I had a domain already registered – we’ll call it myname.net. So I logged into the company that manages the DNS for myname.com. That’s the directory that links the readable URL (myname.net) to the machine readable ip address. For the record I use Zoneedit for that and have for years. I added a subdomain called ‘cloud’ so now cloud.myname.net points to my Home ip address. That a constant address for my, but your may change each time your modem drops out – check out dynamic DNS if that proplem applies to you.
Next I needed to look at my router and its firewall to allow incoming requests for the NextCloud services to reach the server we set up in the steps above. These incoming requests are on ports 443 (and possibly port 80). In my router I was able to add a port forwarding rule so that all incoming requests on port 443 are directed to the ip address of the server running NextCloud. Good
So now if I type cloud.myname.net into any browser, I get the log in page of my NextCloud server.
Step 4: Add users
The first user on a NextCloud server is called ‘admin’. Not a very personalised choice. Once through the login screen it was trivial to add a new user with my proper name.
Step 5: SSL
This got me for a bit and took a bit of googling to get right. To keep your data safe when it is transmitted from your NextCloud server, across the internet to your laptop or phone it needs to be encrypted in transit. This is part of the https protocol and is required by most browsers in 2020. If its not there you will get big warnings that your connections are insecure. To allow encryption your server needs a certificate and we will use a certificate from Let’s Encrypt (its free!).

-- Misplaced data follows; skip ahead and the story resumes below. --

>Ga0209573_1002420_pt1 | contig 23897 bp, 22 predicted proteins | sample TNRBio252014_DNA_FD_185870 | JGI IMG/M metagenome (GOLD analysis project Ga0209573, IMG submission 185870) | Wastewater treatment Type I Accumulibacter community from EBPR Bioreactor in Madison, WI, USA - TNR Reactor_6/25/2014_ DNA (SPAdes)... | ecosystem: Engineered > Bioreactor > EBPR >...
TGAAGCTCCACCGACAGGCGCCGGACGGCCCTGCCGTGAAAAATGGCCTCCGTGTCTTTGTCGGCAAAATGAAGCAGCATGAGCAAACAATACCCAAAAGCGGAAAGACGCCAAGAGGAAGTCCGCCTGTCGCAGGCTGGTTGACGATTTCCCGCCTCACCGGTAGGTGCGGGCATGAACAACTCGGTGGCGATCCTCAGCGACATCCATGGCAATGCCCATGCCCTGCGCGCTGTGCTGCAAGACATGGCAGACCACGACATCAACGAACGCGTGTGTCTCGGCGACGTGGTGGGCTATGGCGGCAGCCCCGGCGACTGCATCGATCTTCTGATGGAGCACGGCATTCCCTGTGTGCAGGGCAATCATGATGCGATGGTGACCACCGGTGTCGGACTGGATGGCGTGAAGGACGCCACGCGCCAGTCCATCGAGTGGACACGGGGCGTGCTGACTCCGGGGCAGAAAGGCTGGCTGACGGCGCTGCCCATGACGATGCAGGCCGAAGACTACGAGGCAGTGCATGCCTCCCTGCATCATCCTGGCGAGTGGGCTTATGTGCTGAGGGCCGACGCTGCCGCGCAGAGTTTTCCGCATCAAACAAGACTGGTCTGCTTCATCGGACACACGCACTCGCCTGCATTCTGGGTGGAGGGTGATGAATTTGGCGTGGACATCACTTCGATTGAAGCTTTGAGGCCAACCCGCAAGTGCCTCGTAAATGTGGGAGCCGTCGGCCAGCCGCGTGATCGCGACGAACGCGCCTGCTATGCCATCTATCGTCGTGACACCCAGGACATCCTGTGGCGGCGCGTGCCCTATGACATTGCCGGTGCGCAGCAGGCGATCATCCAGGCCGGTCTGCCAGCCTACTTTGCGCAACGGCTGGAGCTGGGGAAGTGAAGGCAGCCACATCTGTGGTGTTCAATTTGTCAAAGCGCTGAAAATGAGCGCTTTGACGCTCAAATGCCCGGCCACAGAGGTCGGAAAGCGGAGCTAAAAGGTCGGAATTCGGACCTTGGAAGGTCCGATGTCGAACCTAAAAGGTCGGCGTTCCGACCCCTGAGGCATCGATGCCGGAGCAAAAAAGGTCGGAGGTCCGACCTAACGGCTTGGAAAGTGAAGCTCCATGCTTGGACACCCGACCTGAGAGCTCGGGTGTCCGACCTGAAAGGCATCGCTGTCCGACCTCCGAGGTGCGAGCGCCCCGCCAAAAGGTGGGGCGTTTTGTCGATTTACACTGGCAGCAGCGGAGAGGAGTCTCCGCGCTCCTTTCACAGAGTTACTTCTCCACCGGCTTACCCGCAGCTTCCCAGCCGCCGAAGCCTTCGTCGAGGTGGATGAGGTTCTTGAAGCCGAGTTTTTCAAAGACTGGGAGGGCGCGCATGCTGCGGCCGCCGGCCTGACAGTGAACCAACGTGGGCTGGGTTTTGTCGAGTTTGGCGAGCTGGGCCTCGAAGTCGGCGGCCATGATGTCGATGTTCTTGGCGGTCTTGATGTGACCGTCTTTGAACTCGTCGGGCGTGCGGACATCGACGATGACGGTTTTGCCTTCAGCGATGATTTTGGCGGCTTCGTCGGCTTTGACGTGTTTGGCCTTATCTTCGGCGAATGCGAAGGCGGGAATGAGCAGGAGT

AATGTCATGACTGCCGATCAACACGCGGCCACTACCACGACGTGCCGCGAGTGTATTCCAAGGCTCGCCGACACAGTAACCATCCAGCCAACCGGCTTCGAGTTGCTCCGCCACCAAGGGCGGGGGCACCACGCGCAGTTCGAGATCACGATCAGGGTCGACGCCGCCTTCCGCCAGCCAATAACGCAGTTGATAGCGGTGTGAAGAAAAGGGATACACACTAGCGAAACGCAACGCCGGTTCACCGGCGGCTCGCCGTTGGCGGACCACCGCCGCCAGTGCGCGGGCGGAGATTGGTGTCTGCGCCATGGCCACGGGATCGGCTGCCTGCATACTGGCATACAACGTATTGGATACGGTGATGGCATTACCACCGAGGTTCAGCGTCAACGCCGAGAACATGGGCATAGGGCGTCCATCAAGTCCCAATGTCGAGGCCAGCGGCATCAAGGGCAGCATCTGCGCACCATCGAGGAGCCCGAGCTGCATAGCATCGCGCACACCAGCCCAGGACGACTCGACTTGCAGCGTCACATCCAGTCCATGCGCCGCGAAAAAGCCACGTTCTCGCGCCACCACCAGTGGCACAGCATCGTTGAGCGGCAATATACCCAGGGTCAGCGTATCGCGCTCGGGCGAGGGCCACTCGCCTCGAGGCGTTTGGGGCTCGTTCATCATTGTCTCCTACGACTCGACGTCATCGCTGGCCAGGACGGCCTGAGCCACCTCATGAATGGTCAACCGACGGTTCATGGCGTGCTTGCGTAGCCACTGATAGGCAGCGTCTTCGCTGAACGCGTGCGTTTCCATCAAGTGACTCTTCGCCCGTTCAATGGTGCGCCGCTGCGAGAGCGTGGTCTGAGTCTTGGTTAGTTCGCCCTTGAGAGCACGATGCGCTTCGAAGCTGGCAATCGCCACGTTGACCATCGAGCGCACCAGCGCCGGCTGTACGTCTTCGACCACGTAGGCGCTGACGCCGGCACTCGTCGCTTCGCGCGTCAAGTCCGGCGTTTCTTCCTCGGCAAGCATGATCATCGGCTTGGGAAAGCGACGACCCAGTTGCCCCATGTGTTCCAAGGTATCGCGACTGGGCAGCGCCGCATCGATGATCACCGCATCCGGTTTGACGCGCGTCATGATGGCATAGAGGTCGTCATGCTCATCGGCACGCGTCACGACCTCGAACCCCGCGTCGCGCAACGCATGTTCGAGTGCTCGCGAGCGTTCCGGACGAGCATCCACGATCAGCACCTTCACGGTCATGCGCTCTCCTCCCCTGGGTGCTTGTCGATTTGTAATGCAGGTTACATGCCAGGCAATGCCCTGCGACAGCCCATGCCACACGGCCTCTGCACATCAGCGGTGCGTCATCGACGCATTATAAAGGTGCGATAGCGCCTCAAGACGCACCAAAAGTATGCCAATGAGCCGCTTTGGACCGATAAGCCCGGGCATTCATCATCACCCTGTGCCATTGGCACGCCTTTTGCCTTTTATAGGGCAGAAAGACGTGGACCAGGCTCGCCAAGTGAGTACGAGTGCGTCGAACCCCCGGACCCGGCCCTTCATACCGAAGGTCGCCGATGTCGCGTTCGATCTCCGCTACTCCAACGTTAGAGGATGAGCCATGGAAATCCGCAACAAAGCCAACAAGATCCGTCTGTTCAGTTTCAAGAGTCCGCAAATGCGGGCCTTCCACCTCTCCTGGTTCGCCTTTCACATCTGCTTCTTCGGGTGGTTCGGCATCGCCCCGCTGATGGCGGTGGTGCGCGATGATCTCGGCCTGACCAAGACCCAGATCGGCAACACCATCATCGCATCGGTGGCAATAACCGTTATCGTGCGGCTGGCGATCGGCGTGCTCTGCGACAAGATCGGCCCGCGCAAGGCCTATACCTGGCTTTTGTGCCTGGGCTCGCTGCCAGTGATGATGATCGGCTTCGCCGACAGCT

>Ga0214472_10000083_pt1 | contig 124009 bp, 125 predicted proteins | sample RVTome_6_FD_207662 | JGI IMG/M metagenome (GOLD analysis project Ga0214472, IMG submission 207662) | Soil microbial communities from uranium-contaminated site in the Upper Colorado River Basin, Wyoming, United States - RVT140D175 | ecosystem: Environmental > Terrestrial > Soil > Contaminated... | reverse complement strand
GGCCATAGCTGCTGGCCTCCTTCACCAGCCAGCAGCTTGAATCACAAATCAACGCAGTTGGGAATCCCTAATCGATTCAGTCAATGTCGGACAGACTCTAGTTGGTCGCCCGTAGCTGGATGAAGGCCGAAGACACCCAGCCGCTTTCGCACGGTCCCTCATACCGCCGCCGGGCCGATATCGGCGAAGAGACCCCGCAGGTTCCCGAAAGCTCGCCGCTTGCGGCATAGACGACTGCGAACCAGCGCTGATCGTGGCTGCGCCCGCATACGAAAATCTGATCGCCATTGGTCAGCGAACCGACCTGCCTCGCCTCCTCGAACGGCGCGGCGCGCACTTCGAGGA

When I initially set out to do this the process failed but another kind blogger helped me out with and important first step:
apt install resolvconf
When asked enter the domain name that you plan to use to access NextCloud (remember cloud.myname.net). Now your data will traverse the internet in a form that no one can read (unless they break into your server and steal your certificate).
Step 6: Download clients
Nextcloud runs a little client on each of your machines to keep you files synced. They’re here. I installed clients under Ubuntu linux, Windows 10, Window 7, and Android and connected my new user. I could now save a file on one machine and see it arrive on any of the others around a minute later. Cool.
Step 7: Encryption
Being able to manage the security of my stuff is a big deal to me. Not that I have anything to hide but rather that I like to assert my right to keep my stuff to myself. Human rights stuff. NextCloud has a bunch of stuff to extend security beyond HTTPS. All you files can be encrypted on the hard drive of the server but this may be easier to achieve by allowing the operating system to encrypt the entire hard drive. That’s my preferred pathway. I have enabled end-to-end encryption after reading this TechRepublic post. There’s a bit of fiddling here including adding two apps in the NextCloud web interface – you need ‘Default encryption module’ and ‘End-to-End Encryption’. Once they are running you can set up folders to be encrypted before any files are transmitted over the internet. I’m still trying to think how much that helps me. It does ensure that the files are encrypted at rest on the server as well as in transit. That’s a good thing.